Collaborative Technologies and Organizational Learning

Collaborative Technologies and Organizational Learning

by Neilson



Product Details

ISBN-13: 9781878289391
Publisher: IGI Global
Publication date: 01/28/1997
Series: Series in Information Technology Management
Pages: 148
Product dimensions: 6.95(w) x 9.68(h) x 0.48(d)

Table of Contents

Introduction: Setting the Stage1
Conceptual Linkages: An Analysis of the Organizational learning. Collaborative Technology and Intellectual Capital Literature13
Case Study Design and Methodology46
Research Question and Propositions: Zeroing In61
Results and Findings: Insight Gained73
Conclusions and Implications: Where do we go from here?112
Selected Bibliography119
The Final Word, Rough Metaphors, Suggestions and Recommendations


In the post-organizational reengineering era, public and private organizations are searching for a new holy grail. Reengineering gurus and corporate downsizing executioners are in the midst of their respective "mea culpa" acts, claiming that they may have erred too much on the side of structural organizational interventions at the expense of behavioral interventions. Concurrently, announcements for a myriad of conferences, symposia, and workshops for those seeking new insight cross my desk daily showcasing the latest and greatest in balanced scorecards, knowledge management, beyond reengineering, organizational outcome measurement, complexity and non-linear dynamics in a linear world, and so on. From a technological perspective, organizations are transferring larger and larger bitstreams of information across, within, and among organizational units and strategic partners. Much of this information is now transmitted using collaborative technologies (groupware) or intranets in the hopes that information will be shared across organizational boundaries thereby "magically" creating an organizational vice individual asset.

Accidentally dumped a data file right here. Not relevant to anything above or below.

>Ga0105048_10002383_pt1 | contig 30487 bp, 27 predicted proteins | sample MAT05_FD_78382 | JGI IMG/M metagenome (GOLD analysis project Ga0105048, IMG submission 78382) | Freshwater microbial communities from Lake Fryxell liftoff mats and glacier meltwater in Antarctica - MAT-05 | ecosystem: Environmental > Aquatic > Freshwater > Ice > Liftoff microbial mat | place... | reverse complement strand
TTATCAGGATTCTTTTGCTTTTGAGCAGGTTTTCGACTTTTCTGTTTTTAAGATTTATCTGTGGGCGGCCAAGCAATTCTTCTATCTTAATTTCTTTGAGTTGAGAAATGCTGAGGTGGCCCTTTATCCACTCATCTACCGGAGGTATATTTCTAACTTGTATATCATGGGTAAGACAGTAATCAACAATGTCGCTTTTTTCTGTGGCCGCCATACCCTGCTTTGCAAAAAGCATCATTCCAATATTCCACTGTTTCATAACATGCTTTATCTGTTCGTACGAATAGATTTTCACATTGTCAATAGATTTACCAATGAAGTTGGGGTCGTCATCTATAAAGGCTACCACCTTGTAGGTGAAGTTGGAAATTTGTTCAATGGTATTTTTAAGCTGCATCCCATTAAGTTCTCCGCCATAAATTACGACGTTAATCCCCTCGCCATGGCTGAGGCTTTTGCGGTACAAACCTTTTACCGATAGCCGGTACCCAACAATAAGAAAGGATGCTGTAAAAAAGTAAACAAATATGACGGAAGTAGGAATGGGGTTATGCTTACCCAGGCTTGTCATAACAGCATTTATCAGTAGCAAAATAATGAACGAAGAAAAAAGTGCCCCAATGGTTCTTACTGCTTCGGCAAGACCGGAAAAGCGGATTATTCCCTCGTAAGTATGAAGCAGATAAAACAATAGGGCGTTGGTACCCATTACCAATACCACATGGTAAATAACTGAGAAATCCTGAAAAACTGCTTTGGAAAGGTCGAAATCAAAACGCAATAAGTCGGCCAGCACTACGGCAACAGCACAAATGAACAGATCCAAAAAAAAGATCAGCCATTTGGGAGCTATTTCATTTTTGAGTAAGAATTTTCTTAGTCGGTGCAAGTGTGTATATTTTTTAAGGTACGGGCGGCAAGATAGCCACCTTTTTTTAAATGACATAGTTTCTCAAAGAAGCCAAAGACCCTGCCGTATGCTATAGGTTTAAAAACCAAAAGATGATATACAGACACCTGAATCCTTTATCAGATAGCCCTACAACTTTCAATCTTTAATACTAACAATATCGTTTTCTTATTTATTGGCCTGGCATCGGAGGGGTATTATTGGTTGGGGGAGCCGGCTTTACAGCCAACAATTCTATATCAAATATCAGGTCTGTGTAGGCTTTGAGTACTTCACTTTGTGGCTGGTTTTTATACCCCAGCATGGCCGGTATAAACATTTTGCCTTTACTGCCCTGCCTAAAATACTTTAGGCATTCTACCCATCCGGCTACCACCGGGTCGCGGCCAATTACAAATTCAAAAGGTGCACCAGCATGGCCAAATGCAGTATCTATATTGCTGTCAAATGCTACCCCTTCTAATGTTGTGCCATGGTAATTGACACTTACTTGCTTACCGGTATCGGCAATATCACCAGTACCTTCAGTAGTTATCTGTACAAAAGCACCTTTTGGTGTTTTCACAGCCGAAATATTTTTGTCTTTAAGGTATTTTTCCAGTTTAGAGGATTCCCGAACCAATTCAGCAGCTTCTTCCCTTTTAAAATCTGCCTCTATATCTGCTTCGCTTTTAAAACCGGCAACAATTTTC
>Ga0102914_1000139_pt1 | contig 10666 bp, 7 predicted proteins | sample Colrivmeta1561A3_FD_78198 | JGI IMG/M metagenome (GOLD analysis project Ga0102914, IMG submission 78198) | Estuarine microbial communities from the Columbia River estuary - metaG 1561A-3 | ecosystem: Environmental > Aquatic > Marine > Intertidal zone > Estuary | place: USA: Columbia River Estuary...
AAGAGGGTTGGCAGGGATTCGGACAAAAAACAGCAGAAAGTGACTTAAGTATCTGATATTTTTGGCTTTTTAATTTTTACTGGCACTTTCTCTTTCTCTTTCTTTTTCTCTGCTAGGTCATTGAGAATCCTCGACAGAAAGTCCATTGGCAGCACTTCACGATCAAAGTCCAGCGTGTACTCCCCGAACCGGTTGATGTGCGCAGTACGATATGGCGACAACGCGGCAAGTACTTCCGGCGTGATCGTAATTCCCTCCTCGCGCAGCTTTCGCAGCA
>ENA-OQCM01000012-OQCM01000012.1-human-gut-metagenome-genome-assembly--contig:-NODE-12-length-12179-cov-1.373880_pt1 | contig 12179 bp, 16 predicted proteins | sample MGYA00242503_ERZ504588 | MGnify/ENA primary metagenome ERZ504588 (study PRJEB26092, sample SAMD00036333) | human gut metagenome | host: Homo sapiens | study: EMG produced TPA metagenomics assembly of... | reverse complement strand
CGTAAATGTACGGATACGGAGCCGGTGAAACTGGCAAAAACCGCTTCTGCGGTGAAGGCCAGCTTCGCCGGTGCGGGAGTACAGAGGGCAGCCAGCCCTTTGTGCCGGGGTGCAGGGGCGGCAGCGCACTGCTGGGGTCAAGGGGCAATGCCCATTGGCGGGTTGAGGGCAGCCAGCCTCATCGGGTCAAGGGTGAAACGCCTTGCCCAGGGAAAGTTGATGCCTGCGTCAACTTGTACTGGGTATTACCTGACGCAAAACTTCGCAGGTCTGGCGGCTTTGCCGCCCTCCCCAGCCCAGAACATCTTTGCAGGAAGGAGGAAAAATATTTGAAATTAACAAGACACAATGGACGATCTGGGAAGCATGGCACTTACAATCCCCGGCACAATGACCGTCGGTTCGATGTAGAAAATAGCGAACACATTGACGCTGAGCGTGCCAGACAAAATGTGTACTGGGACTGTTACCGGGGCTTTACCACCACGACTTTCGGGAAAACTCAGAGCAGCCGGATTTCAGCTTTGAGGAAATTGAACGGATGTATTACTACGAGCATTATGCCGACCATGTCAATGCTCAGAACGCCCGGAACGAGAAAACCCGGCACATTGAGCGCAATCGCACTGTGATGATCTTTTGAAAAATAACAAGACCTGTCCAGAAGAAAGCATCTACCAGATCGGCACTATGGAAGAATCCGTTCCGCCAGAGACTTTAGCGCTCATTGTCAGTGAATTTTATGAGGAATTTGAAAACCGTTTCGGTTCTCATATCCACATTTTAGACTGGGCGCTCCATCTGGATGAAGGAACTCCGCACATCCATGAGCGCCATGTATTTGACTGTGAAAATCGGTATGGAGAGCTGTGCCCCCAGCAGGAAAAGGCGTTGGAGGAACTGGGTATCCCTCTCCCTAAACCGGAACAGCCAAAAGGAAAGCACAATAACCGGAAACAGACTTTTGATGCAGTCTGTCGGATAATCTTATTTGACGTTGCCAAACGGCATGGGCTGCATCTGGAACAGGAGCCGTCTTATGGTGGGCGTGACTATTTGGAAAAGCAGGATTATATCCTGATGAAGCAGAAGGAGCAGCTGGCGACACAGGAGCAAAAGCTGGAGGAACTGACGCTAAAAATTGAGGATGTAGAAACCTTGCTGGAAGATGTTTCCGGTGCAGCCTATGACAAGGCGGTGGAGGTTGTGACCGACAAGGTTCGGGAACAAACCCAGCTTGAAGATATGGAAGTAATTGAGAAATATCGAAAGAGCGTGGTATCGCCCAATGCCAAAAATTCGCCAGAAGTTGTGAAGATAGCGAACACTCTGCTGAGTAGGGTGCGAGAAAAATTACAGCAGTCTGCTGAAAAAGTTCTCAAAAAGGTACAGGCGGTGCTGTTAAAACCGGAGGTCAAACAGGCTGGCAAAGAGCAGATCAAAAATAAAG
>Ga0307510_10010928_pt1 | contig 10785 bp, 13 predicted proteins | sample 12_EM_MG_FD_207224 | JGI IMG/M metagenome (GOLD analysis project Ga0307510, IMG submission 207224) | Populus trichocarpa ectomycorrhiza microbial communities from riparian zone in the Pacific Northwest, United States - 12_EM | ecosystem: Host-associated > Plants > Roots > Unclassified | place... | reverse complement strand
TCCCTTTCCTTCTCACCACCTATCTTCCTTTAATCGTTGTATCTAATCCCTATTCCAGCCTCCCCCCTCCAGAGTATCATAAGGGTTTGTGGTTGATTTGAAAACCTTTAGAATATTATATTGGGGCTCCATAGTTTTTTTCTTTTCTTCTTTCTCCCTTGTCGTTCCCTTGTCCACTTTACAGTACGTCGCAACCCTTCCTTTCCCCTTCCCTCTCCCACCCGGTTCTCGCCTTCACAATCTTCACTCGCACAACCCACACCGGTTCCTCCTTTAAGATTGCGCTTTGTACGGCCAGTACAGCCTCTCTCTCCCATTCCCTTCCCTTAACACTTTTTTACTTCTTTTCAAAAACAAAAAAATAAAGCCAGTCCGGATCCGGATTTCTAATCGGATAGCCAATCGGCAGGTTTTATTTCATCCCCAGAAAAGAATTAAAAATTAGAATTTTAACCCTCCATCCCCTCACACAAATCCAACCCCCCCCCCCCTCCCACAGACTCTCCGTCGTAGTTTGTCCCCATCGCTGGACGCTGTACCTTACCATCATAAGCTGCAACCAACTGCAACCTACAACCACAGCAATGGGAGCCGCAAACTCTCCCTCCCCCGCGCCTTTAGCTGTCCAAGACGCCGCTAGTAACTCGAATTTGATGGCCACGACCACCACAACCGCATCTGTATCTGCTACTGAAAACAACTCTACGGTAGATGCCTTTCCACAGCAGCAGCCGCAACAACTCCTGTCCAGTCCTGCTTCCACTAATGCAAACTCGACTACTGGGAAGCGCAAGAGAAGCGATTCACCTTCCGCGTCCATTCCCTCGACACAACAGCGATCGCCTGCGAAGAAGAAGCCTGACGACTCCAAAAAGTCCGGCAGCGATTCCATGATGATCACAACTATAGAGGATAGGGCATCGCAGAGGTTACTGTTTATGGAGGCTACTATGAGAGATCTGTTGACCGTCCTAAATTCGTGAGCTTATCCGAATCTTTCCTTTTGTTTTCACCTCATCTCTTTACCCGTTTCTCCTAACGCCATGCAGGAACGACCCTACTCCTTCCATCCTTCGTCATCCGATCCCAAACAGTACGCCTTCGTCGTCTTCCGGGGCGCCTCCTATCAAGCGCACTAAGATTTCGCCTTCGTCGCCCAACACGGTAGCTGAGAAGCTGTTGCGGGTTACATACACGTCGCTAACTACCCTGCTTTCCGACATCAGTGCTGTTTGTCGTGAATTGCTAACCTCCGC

These seemingly disparate occurrences have one thing in common. The concept of organizational learning permeates much of the continuing discussion among post-reengineering advocates, groupware proponents and those who organize the plethora of conferences that seem to spring to life like mushrooms. Organizational learning is a strong candidate to replace reengineering as the next intellectual bastion on the continuously twisting road to increased organizational productivity. However, there is a paucity of research on how transferring intellectual materials via groupware products fosters organizational learning. This book provides a first glance into intellectual intersection between organizational learning and collaborative technologies.

The book is intended to serve two audiences: (1) the academic community; and, (2) public and private sector practitioners who seek greater understanding of the underlying bases behind organizational learning. Most importantly, the book contains practice prescriptions for those interested in increasing the chances of successfully implementing a collaborative technology (i.e., Lotus Notes�). The book begins with an analysis of the organizational learning, intellectual capital and collaborative technologies literature to ascertain if there are commonalities or themes that run through the literature. Next, theoretical bases are discussed and critically reviewed using a series five questions as a focal point of discussion followed by a discussion of the methodology used in the case study. Results of an exploratory case study are presented including a series of practice prescriptions followed by a final section on building organizational learning understanding through metaphors. Throughout the book, I have tried to avoid taking a techno-utopist view of the subject matter, attempting instead to steer a course between the techno-utopists and techno-phobics.

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